Appellants next argue that the district court abused its discretion by allowing Logan to use a stick man demonstrative during his testimony. Logan prepared an “illustration” that purported to show how, as a result of engaging the front left brake of a bike, a rider could experience a “pitch-over” accident. J.A. 545–46. Appellants objected to the illustration on the basis that it was “not a fair depiction of [the] bike, [the] Plaintiff, [the] speed, or anything else about [the] accident.” Id. at 546. The district court overruled Appellants’ objections and refused to prohibit Logan from using the demonstrative. But, to cure any confusion that might have stemmed from Logan's use of the demonstrative, the court instructed the jury to consider the demonstrative with caution. See id. at 551 (“So, ladies and gentlemen, you're going to be shown a diagram, and we're going to have some testimony about that. I want to make it clear: This diagram is not specific to this case. It is not representative of the Plaintiff or the bicycle in question.”).
Federal Rule of Evidence 611 gives district courts broad discretion over the presentation of evidence in the course of the trial “so as to make the ․ presentation effective” and “avoid wasting time.” Fed. R. Evid. 611. Here, when Appellants objected to Logan's demonstrative on the basis that it was not “a fair and accurate representation of something relevant to the case,” the district court concluded that it “illustrate[d]” Logan's testimony. J.A. 550–51. Additionally, the district court mitigated any risk of prejudice that the stick man might have posed by instructing the jury that the diagram was not specific to the accident at issue. With that in mind, there is no basis for this court to conclude that the district court abused its broad discretion by allowing Appellees’ expert witness to use a demonstrative.5
Appellants next argue that the district court abused its discretion by allowing the admission of Appellee Pacific Cycle's certificates of general conformity (“COGCs”) under the business records hearsay exception. Appellants argue that the COGCs did not satisfy the requirements of the business records exception. Specifically, Appellants argue that Appellees failed to demonstrate that the COGCs were prepared by someone with knowledge because the records rely on testing done by a third party.6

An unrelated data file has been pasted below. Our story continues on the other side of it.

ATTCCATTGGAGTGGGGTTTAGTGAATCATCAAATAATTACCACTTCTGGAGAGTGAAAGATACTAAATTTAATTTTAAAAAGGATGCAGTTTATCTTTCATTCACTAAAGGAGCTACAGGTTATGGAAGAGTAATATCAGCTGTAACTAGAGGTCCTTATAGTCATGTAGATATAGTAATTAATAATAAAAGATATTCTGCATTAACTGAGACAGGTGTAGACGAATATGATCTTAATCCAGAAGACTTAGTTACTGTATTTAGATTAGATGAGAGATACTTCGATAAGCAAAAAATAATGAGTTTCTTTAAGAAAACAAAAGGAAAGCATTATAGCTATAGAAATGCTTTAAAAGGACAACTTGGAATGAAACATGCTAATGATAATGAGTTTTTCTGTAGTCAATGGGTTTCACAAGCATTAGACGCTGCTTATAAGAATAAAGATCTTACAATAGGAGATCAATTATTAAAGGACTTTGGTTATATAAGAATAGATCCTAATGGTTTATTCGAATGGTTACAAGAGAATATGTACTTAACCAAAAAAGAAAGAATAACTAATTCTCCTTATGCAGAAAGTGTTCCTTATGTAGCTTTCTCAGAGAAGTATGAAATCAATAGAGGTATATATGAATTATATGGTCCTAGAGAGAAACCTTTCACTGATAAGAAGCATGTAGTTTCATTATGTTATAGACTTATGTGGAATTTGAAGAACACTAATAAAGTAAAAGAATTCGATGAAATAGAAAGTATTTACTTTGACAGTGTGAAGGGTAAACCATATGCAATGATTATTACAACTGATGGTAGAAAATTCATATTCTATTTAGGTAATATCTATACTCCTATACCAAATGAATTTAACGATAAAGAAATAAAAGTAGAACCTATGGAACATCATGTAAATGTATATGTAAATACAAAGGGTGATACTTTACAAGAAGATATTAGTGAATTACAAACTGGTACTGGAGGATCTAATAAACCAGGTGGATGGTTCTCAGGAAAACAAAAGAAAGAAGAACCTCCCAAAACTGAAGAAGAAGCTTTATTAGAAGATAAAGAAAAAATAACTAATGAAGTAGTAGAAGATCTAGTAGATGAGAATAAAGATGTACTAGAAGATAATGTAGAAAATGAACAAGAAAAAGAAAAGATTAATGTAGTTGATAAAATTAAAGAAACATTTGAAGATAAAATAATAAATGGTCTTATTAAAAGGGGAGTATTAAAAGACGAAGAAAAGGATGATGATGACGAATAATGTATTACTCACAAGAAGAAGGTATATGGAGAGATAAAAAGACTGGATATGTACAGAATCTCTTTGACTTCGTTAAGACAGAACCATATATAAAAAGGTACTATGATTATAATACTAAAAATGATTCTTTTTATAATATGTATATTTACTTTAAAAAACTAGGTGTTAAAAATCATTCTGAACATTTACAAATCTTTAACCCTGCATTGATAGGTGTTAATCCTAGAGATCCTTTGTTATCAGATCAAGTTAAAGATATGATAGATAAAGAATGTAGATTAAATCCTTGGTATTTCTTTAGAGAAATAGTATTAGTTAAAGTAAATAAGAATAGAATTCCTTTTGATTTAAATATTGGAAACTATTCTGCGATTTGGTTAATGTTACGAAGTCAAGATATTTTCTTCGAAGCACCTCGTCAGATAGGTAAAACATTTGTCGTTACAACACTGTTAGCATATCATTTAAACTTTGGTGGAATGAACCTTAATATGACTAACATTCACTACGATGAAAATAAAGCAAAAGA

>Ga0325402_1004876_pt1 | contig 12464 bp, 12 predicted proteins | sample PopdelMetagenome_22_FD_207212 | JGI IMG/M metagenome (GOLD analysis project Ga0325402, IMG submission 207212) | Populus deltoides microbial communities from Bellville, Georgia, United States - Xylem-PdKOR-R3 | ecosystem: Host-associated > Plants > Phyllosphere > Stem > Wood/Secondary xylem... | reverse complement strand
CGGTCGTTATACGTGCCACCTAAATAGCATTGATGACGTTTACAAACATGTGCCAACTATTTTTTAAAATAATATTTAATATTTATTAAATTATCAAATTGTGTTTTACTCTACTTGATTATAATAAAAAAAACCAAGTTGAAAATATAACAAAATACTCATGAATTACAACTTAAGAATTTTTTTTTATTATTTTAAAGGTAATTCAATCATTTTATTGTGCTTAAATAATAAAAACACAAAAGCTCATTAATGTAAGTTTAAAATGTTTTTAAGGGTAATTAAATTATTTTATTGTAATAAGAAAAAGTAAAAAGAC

Pacific Cycle's Senior Director of Bicycle Product Development, John Werwie, laid the foundation for the COGCs as business records. Werwie testified that Pacific Cycle uses the COGCs to certify to retailers that their products conform to Consumer Product and Safety Commission (“CPSC”) standards. Werwie testified that Pacific Cycle relies on a laboratory, SGS Testing Services (“SGS”), to conduct quality control tests on its bikes. Werwie testified that the COGCs are created in the regular course of business, by Pacific Cycle employees, at or around the time they received passing CPSC testing results from SGS, that these documents are maintained in the regular course of business, that he was familiar with SGS's pre-production testing, and that SGS's testing was done in the normal course of business.
During Werwie's testimony, Appellants objected to the admission of the COGCs on hearsay grounds. Appellants argued that Werwie did not have personal knowledge regarding SGS's quality control tests. The district court overruled the objection. In doing so, the court noted that Werwie “established that he's familiar with the process, that he's been to the factory ten times, that [at] one time he was a product manager, and then, oversaw product managers.” J.A. 385.